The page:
Oh Airport, where art thou?
The Automated Airport
As a frequent traveler I spend a lot of time passing through airports. I’ve noticed a trend and it’s alarming. The humans are disappearing! In an airport there is increasingly no human contact. Foreshadowed by the disappearance of the inbound customer service reps, airports are starting to do away with humans. Most of the time now it’s just you, the machine, a credit card or a passport; and those automatic check-in kiosks are for people who couldn’t or didn’t bother to check-in online. And forget the boarding pass. Printed boarding passes are passé. Every airline (even budget carriers like Southwest) have a mobile boarding pass. I still print out my boarding pass, by the way. Call me old-fashioned.
The check-in counters almost seem nostalgic now; an oasis for infrequent travelers to get reassurance that there are actual human beings running the show. The only real reason to check-in with an actual human being is if you’re checking bags.
Baggage, we don’t need no stinkin’ baggage
Airlines seem to discourage it. JetBlue has finally fallen and as of this month will now be charging fees to check bags. Notably, only Southwest is remaining true to their “Bags Fly Free” mantra. Might make it worth not having assigned seat. Airfare watchdog is a great place to check to see how much it will cost you if you plan on doing something outlandish, like changing outfits during your travels.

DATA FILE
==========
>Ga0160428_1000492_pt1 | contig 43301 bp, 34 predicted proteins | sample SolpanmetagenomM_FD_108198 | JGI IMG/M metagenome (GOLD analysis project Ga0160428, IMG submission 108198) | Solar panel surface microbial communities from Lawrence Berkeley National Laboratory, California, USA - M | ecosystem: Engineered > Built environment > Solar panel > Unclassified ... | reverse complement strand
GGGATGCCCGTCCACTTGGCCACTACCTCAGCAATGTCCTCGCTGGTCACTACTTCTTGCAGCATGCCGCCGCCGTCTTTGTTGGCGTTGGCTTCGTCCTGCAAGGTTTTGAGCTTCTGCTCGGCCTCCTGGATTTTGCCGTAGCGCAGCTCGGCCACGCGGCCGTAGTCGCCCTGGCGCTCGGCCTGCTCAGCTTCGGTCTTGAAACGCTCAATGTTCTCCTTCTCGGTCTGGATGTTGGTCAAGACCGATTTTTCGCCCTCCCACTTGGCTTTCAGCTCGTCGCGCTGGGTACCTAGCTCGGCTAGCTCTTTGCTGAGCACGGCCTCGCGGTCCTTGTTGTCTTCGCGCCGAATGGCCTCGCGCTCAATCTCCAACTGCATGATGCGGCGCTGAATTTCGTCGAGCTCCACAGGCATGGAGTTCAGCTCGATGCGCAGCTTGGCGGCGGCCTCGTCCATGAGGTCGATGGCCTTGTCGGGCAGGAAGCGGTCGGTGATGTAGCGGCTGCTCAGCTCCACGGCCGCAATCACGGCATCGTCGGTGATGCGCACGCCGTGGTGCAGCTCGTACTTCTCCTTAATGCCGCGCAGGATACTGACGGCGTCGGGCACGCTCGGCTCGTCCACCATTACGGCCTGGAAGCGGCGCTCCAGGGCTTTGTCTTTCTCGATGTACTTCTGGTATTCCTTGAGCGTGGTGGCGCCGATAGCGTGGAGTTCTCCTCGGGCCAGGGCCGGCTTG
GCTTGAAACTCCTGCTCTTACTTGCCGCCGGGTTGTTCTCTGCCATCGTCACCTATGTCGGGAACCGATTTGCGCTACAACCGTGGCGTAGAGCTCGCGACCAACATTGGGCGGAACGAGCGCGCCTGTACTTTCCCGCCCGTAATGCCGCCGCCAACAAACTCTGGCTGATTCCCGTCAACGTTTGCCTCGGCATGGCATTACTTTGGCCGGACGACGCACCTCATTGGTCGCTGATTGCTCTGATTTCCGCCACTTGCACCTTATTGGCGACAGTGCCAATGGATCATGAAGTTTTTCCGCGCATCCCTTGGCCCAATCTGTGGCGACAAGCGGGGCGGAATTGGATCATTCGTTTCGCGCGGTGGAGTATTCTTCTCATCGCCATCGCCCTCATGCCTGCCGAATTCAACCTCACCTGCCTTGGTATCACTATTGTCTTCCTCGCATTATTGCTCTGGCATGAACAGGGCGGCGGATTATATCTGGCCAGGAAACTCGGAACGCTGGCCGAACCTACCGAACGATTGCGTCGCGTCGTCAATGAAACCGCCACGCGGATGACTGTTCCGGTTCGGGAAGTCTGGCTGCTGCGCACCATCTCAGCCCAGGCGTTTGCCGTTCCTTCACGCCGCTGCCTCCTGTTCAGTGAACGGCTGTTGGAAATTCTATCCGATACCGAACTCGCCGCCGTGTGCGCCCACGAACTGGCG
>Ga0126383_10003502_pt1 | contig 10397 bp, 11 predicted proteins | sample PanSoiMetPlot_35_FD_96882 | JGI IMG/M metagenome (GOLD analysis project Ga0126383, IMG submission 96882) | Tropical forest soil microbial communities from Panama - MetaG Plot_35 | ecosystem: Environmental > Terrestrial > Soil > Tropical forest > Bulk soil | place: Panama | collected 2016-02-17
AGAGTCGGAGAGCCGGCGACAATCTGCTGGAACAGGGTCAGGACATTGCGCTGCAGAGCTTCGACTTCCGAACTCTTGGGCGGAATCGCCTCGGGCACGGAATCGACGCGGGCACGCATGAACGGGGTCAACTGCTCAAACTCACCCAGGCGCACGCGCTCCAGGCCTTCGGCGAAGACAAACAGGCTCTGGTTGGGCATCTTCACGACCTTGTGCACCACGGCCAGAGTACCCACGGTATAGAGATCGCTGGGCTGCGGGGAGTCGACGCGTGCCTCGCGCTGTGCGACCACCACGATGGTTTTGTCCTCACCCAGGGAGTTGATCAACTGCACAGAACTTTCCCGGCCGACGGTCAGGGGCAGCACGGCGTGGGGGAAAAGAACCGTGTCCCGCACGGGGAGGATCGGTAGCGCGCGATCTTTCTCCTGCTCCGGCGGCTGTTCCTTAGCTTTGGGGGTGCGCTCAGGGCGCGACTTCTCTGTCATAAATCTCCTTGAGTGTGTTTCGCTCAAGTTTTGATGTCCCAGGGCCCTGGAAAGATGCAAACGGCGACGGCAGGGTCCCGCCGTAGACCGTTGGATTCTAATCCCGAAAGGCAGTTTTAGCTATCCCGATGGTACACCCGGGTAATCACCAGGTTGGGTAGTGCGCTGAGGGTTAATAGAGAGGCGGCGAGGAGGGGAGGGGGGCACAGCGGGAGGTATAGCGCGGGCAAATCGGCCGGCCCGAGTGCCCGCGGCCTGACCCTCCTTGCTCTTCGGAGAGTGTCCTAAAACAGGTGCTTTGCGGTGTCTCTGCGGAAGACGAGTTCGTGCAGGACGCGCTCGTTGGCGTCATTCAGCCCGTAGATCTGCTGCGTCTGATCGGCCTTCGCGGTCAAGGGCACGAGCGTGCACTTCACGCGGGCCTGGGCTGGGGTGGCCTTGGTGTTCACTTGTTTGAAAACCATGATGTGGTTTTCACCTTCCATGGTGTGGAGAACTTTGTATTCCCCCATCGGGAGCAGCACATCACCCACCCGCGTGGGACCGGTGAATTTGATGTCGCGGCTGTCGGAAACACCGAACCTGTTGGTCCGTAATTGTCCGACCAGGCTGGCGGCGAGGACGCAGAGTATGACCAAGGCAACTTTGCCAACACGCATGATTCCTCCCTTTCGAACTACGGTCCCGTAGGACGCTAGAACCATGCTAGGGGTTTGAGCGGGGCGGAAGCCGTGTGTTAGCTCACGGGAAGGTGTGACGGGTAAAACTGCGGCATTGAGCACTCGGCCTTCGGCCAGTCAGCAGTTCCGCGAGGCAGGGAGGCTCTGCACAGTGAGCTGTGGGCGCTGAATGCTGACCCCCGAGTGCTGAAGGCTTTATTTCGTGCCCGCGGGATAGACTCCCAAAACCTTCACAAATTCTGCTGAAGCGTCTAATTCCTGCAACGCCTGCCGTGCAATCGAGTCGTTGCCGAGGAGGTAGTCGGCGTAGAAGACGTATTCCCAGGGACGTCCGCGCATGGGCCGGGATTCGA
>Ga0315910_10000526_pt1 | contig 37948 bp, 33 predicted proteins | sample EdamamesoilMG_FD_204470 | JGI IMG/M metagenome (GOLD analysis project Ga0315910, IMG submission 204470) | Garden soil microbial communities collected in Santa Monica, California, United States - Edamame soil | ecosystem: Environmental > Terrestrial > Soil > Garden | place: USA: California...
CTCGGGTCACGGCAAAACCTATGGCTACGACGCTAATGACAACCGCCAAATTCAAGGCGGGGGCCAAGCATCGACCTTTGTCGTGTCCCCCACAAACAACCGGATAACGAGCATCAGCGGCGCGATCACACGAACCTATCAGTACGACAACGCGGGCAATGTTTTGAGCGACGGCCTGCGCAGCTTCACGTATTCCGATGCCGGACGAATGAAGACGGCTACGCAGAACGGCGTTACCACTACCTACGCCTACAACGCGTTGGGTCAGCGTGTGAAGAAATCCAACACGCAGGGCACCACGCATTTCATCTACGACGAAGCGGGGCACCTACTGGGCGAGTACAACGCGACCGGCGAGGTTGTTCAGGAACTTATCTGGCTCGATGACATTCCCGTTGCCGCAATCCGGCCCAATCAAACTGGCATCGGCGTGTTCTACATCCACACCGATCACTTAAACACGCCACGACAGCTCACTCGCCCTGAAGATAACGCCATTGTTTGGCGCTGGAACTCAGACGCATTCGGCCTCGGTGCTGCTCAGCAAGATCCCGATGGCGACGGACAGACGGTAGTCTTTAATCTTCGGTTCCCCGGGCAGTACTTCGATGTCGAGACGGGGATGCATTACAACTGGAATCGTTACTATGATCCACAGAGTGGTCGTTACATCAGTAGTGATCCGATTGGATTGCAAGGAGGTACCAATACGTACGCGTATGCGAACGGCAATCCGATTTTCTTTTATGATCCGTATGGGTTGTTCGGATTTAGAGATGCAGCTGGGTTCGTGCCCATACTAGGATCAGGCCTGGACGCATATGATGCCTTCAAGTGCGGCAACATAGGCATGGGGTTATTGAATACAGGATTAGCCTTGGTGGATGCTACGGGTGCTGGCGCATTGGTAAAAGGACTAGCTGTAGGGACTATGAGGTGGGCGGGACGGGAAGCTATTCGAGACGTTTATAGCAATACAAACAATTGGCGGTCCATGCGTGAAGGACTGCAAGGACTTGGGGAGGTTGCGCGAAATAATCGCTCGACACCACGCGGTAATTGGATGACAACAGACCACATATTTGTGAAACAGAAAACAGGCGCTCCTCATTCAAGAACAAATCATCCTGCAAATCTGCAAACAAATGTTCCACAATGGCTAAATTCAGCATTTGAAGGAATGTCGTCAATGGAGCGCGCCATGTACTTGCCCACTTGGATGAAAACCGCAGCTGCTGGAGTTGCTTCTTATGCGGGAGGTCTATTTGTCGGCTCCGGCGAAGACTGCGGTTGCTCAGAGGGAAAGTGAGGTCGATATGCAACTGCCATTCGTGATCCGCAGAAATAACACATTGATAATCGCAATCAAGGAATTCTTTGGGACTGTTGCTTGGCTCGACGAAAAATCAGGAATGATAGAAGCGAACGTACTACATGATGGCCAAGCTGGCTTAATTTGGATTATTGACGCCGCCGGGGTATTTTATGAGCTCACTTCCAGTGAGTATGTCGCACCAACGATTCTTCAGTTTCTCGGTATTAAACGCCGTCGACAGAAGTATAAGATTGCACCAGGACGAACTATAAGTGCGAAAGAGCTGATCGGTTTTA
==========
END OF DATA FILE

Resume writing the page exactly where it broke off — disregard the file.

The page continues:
So your first real human contact usually takes place at security. For some that means an actual pat down. Getting frisked in fluorescent lighting is never fun, so note to everybody, get TSA pre-approved. This is like a VIP list for travelers and those on it get the luxury of keeping their shoes and belts on. Imagine that.
Once you’re through there, there’s no need for human interaction until you get on the plane, unless there’s a problem: you’re on stand-by, you’re late or you’re trying to move your seat or waiting for an upgrade. You now have to deal with…the Gate Keepers.
The Keepers of the Gate
These guys are important – they’re your only hope in most cases, and they know it. So it’s in your best interest to treat them kindly. A great article about gate attendants in WSJ really struck a chord with me the other day. It’s worth a read because it shows the behind-the-scenes of how gate agents juggle passenger requests.
People complain that the gatekeepers are hard, impersonal and tough to communicate with, but it’s not an easy gig. I have always found 100% of the time that the nicer you are, the better things turn out. These are the guys that control everything except the plane itself: the closing of the plane’s doors – you better hope you’re on the right side of it when they do! They can upgrade you, keep you where you are or frankly bump you off if the flight is oversold. Like Santa’s elves, they know who you are and they know how much you paid for your ticket. Trying to negotiate a free upgrade on a ticket you got on Priceline is probably not going to happen. And copping an attitude with a cheap ticket and you could be left behind. In fact, you deserve to be left behind! As we tell our kids all the time, attitude is everything.